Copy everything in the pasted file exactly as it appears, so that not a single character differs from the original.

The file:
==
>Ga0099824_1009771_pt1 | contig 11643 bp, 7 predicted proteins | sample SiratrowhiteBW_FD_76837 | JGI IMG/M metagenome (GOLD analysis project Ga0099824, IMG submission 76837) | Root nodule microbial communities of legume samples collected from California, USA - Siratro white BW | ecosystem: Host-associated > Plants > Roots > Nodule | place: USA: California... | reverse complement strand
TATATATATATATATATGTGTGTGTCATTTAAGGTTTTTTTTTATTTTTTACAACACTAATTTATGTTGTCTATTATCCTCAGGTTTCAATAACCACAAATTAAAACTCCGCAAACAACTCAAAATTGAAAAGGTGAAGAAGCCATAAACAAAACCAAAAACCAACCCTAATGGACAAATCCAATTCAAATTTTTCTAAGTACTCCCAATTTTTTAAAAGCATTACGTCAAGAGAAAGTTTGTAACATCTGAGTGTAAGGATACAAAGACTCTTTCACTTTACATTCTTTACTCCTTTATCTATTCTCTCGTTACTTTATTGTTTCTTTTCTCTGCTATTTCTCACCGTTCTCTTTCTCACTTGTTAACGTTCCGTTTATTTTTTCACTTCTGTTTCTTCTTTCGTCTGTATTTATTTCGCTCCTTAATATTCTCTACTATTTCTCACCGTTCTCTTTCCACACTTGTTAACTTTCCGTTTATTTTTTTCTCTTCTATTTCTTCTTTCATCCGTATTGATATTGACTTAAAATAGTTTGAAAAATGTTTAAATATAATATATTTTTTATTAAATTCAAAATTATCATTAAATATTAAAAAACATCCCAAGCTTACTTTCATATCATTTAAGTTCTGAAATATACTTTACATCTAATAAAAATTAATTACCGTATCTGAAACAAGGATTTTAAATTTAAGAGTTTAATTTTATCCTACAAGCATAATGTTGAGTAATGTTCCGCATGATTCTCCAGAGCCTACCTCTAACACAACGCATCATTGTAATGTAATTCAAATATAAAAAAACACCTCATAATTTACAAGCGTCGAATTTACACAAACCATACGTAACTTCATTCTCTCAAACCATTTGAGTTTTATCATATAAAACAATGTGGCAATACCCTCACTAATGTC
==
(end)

>Ga0099824_1009771_pt1 | contig 11643 bp, 7 predicted proteins | sample SiratrowhiteBW_FD_76837 | JGI IMG/M metagenome (GOLD analysis project Ga0099824, IMG submission 76837) | Root nodule microbial communities of legume samples collected from California, USA - Siratro white BW | ecosystem: Host-associated > Plants > Roots > Nodule | place: USA: California... | reverse complement strand
TATATATATATATATATGTGTGTGTCATTTAAGGTTTTTTTTTATTTTTTACAACACTAATTTATGTTGTCTATTATCCTCAGGTTTCAATAACCACAAATTAAAACTCCGCAAACAACTCAAAATTGAAAAGGTGAAGAAGCCATAAACAAAACCAAAAACCAACCCTAATGGACAAATCCAATTCAAATTTTTCTAAGTACTCCCAATTTTTTAAAAGCATTACGTCAAGAGAAAGTTTGTAACATCTGAGTGTAAGGATACAAAGACTCTTTCACTTTACATTCTTTACTCCTTTATCTATTCTCTCGTTACTTTATTGTTTCTTTTCTCTGCTATTTCTCACCGTTCTCTTTCTCACTTGTTAACGTTCCGTTTATTTTTTCACTTCTGTTTCTTCTTTCGTCTGTATTTATTTCGCTCCTTAATATTCTCTACTATTTCTCACCGTTCTCTTTCCACACTTGTTAACTTTCCGTTTATTTTTTTCTCTTCTATTTCTTCTTTCATCCGTATTGATATTGACTTAAAATAGTTTGAAAAATGTTTAAATATAATATATTTTTTATTAAATTCAAAATTATCATTAAATATTAAAAAACATCCCAAGCTTACTTTCATATCATTTAAGTTCTGAAATATACTTTACATCTAATAAAAATTAATTACCGTATCTGAAACAAGGATTTTAAATTTAAGAGTTTAATTTTATCCTACAAGCATAATGTTGAGTAATGTTCCGCATGATTCTCCAGAGCCTACCTCTAACACAACGCATCATTGTAATGTAATTCAAATATAAAAAAACACCTCATAATTTACAAGCGTCGAATTTACACAAACCATACGTAACTTCATTCTCTCAAACCATTTGAGTTTTATCATATAAAACAATGTGGCAATACCCTCACTAATGTC